Glorious things are spoken of you, O City of God." (Psalm 86:3). De civitate Dei ("City of God") is a monumental and timeless work, written by Augustine over the years 413 to 427.
It is the most influential of the works of Augustine.
It is one of the most important of all texts of the Church Fathers, and played a decisive role in the formation of the Christian West.
It remains one of the best-known and most influential texts in the western world, and one of the most often reproduced, in both manuscript and print.
It is the longest single work presenting a sustained argument unified around a coherent single theme to survive from Greek or Roman antiquity.
The City of God can be regarded as a kind of literary farewell for pagan Roman culture and as a defence of the Christian faith.
Its scope embodies cosmology, psychology, political thought, anti-pagan polemic, Christian apologetics, theory of history, biblical interpretation and apocalyptic themes.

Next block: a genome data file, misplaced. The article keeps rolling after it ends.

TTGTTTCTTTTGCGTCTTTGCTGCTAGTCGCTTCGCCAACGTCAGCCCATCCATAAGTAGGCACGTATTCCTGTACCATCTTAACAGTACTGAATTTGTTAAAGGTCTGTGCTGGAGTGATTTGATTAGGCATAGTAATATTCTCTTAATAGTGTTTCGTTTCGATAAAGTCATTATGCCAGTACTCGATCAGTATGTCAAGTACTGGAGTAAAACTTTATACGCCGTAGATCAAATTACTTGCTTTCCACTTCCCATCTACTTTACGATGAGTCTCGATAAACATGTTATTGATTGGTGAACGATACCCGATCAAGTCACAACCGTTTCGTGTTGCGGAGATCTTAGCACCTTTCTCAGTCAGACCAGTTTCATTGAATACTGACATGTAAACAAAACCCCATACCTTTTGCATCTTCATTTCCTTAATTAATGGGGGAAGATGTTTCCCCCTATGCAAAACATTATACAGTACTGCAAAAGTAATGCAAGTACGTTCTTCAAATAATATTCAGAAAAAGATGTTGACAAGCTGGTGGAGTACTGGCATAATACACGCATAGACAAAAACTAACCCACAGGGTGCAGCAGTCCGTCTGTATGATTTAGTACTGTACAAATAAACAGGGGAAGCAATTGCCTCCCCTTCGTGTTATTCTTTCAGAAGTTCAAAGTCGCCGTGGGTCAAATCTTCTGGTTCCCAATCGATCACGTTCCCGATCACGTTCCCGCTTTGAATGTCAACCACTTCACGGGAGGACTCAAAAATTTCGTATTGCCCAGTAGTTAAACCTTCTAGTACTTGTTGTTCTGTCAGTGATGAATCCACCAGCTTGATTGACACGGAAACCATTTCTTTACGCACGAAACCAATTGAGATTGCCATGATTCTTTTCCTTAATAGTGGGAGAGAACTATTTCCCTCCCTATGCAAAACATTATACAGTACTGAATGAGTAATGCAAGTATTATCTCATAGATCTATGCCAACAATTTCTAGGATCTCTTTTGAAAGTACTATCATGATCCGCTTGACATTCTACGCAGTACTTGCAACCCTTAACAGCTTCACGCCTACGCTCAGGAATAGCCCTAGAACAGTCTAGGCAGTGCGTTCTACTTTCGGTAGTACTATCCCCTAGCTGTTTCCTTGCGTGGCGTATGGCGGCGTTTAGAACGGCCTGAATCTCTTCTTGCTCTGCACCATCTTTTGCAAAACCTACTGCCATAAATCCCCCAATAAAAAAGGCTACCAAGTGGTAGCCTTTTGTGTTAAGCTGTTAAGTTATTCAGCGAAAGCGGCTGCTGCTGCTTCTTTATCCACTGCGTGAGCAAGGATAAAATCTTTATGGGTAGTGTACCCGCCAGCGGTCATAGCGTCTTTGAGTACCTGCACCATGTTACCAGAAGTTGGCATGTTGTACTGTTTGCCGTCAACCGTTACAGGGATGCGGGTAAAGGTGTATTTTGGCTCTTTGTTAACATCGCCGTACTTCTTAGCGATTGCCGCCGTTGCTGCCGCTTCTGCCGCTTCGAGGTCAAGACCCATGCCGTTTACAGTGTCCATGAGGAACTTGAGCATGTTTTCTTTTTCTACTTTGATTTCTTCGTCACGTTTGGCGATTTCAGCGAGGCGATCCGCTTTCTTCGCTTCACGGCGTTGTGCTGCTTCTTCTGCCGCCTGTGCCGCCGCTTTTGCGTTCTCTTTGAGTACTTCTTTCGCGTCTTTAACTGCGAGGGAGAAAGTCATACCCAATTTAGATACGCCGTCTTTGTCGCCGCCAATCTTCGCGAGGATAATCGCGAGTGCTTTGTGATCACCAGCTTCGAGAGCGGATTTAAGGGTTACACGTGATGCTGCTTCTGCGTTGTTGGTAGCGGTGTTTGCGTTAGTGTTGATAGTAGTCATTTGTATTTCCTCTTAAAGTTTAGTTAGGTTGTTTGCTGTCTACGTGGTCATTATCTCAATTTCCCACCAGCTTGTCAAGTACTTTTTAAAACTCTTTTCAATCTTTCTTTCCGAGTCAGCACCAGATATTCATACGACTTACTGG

Augnet pages about the City of God are as follows:
Page 01: The City of God was written to console Christians, and to defend the Christian Faith.
Page 02: A synopsis of the City of God.
Page 03: The City of God as an exposition of Christian philosophy.
Page 04: The reputation gained by the City of God.
Page 05 to 08: The invasion of Rome in the year 410. The City of God examines this event and its consequences on Christian events and thought.
Page 09 to 12: The contents and the process of composition of the City of God.
Page 13: The first printing of City of God in English.
Page 14: Links to other web pages on the Internet about the City of God.